RSA-227 - Annual Client Assistance Program (CAP) Report

New Mexico (Disability Rights New Mexico) - H161A160032 - FY2016

General Information

Designated Agency Identification

NameDisability Rights New Mexico
Address3916 Juan Tabo NE
Address Line 2
CityAlbuquerque
StateNew Mexico
Zip Code87111
E-mail Addressinfo@drnm.org
Website Addresshttp://www.drnm.org
Phone505-256-3100
TTY 505-256-3100
Toll-free Phone800-432-4682
Toll-free TTY800-432-4682
Fax505-256-3184

Operating Agency (if different from Designated Agency)

Name
Address
Address Line 2
City
Zip Code
E-mail Address
Website Address
Phone
TTY
Toll-free Phone
Toll-free TTY
Fax

Additional Information

Name of CAP Director/CoordinatorBernadine Chavez
Person to contact regarding reportBernadine Chavez
Contact Person Phone505-256-3100

Part I. Non-case Services

A. Information and Referral Services (I&R)

Multiple responses are not permitted.

1. Information regarding the vocational rehabilitation (VR) program29
2. Information regarding independent living programs2
3. Information regarding American Indian VR Service projects3
4. Information regarding Title I of the ADA4
5. Other information provided4
6. Information regarding CAP22
7. Total I&R services provided (Lines A1 through A6)64

B. Training Activities

CAP staff provided two trainings to 18 new staff persons working for the New Mexico Division (NMDVR) at the Rehabilitation Academy. The training topics included the CAP and other programs at Disability Rights New Mexico. The other topic covered was Title I of the Americans with Disabilities Act. This training helps to familiarize new VR staff with the requirements of notifying participants about CAP and helps to promote a working relationship in solving issues for participants. CAP staff also provided training to new IHOs who had been on contract with NMDVR and had not yet received training. Both the CAP attorney and CAP staff presented to the contract IHOs.We also attended the two-day training event and were able to interject CAPs position on some issues. We also provided training on VR, CAP, employment and ADA to a support group for individuals with brain injuries. Many had participated in VR services and were thinking of returning for services. Many of the participants in this group had lost employment due to their TBI. Every participant was on SSA benefits. Staff provided training on rights and VR services to participants of the ARC Summit on Social Equality. The training focused on "informed choice”, self—determination and self—advocacy and the right to have competitive, integrated employment. DRNM provided training to the Department of Workforce Solutions (Labor) staff on the Rehabilitation Act, VR services, “Disability Awareness”, and also training on ADA and Title I. There were 15 participants at each session for a total of 30 participants. In summary, CAP staff at DRNM conducted a total of 10 trainings with a total of 250 participants. DRNM/CAP also participated in 15 informational fairs in which we distributed CAP brochures and provided information to participants. Of the 15 fairs, five were targeted outreach to minorities and underserved populations.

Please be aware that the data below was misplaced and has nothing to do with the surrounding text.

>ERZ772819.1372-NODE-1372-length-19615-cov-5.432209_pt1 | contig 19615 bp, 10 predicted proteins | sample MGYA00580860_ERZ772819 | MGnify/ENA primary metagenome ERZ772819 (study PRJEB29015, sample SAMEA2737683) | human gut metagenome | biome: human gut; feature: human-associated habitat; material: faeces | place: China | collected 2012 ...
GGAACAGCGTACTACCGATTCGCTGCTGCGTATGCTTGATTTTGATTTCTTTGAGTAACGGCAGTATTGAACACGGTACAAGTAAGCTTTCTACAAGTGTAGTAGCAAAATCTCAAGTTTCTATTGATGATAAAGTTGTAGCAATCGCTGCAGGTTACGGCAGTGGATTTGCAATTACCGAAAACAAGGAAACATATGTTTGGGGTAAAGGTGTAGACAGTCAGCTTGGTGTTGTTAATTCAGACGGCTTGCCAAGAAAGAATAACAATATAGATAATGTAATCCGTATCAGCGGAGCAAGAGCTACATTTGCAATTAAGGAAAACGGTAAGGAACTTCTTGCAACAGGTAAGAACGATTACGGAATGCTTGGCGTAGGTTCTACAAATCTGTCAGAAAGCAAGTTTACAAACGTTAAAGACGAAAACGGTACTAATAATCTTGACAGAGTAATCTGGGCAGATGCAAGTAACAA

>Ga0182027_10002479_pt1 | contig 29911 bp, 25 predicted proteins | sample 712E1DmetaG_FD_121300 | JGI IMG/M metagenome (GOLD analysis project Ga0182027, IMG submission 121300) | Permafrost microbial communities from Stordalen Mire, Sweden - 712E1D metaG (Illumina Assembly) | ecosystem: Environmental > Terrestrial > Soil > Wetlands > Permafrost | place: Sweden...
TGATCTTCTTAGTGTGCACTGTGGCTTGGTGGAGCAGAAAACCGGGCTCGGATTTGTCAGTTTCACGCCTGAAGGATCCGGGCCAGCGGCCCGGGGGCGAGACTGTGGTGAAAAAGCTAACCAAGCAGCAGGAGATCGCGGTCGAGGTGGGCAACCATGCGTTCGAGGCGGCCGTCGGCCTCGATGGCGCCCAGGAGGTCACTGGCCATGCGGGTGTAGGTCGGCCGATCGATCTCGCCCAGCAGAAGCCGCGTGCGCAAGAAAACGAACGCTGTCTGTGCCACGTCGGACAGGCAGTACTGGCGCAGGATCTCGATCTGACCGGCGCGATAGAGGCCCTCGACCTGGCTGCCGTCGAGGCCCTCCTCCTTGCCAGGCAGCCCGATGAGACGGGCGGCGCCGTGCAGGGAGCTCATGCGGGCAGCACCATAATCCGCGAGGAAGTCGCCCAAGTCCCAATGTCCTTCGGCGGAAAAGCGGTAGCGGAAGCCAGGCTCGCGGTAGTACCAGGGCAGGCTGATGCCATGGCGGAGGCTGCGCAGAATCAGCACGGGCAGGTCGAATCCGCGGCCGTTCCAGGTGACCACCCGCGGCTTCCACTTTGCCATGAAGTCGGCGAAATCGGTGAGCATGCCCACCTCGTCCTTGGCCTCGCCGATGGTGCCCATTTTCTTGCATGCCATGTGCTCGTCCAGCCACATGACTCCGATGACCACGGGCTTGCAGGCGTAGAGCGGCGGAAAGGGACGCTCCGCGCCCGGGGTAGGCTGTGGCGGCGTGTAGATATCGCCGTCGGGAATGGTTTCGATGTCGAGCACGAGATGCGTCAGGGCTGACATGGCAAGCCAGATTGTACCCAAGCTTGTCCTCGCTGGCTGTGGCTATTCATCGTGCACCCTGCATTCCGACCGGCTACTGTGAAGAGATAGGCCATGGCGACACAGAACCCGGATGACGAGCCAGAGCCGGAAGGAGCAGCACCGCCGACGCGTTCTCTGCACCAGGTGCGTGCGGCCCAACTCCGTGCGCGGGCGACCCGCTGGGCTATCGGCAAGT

1. Number of training sessions presented to community groups and public agencies.10
2. Number of individuals who attended these training sessions.250
3. Describe training presented by the staff. Include the following information:
  1. topics covered
  2. purpose of the training
  3. description of the attendees

C. Agency Outreach

Describe the agency's outreach efforts to previously un-served or underserved individuals including minority communities.

The majority of New Mexicans are unserved/underserved. We provided training in southern New Mexico to monolingual Spanish speaking VR participants. CAP conducted considerable outreach to persons in rural areas and on Native American pueblos. As shown above, many of the trainings and outreach activities conducted by DRNM were focused on minority communities and areas. CAP staff at DRNM conducted a total of 10 trainings with a total of 280 participants. DRNM/CAP also participated in 15 informational fairs in which we distributed CAP brochures in English and Spanish as well as provided information to participants in both languages. Of the 15 fairs, 6 were targeted outreach to minorities and underserved populations outside the state’s major urban areas. DRNM provided training to Native American families at the EPICS (Educating Parents of Indian Children) conference in Albuquerque. The topics covered were the VR services through the state VR programs as well as the Native American 121 programs, and transition services under the Section 121 programs and state vocational programs including DVR and the New Mexico Commission for the Blind. We also talked about transition services under WIOA. There were 50 participants in the session. CAP staff provided training to the staff and faculty of Southwestern Indian Polytechnic Institute at their annual Colloquium. There were 80 staff and faculty at this event. The topics covered were vocational rehabilitation and higher education, and Section 504 of the Rehabilitation Act and WIOA. Staff provided training on CAP and employment rights to clients of the quarterly job club at the Belen office of NMDVR (in central New Mexico); the club is sponsored by Desert Bloom Rehabilitation. There are 8 to 10 participants each quarter. This is rural area with very limited resources and a lack of accessible transportation.